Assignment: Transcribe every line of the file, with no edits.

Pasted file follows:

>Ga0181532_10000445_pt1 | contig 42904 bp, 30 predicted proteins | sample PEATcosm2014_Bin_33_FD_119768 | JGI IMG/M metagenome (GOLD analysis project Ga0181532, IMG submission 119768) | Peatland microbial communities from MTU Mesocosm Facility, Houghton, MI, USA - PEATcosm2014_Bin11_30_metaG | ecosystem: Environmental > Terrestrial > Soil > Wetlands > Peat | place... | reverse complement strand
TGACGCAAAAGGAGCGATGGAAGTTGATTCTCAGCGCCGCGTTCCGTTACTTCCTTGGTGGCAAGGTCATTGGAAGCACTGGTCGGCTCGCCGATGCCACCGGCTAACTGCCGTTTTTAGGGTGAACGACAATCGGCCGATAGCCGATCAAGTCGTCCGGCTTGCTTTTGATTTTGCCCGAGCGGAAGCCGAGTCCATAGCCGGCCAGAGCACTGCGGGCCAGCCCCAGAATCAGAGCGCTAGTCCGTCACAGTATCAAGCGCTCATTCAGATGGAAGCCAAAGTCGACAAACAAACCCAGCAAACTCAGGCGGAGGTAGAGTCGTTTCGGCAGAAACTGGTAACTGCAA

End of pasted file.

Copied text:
>Ga0181532_10000445_pt1 | contig 42904 bp, 30 predicted proteins | sample PEATcosm2014_Bin_33_FD_119768 | JGI IMG/M metagenome (GOLD analysis project Ga0181532, IMG submission 119768) | Peatland microbial communities from MTU Mesocosm Facility, Houghton, MI, USA - PEATcosm2014_Bin11_30_metaG | ecosystem: Environmental > Terrestrial > Soil > Wetlands > Peat | place... | reverse complement strand
TGACGCAAAAGGAGCGATGGAAGTTGATTCTCAGCGCCGCGTTCCGTTACTTCCTTGGTGGCAAGGTCATTGGAAGCACTGGTCGGCTCGCCGATGCCACCGGCTAACTGCCGTTTTTAGGGTGAACGACAATCGGCCGATAGCCGATCAAGTCGTCCGGCTTGCTTTTGATTTTGCCCGAGCGGAAGCCGAGTCCATAGCCGGCCAGAGCACTGCGGGCCAGCCCCAGAATCAGAGCGCTAGTCCGTCACAGTATCAAGCGCTCATTCAGATGGAAGCCAAAGTCGACAAACAAACCCAGCAAACTCAGGCGGAGGTAGAGTCGTTTCGGCAGAAACTGGTAACTGCAA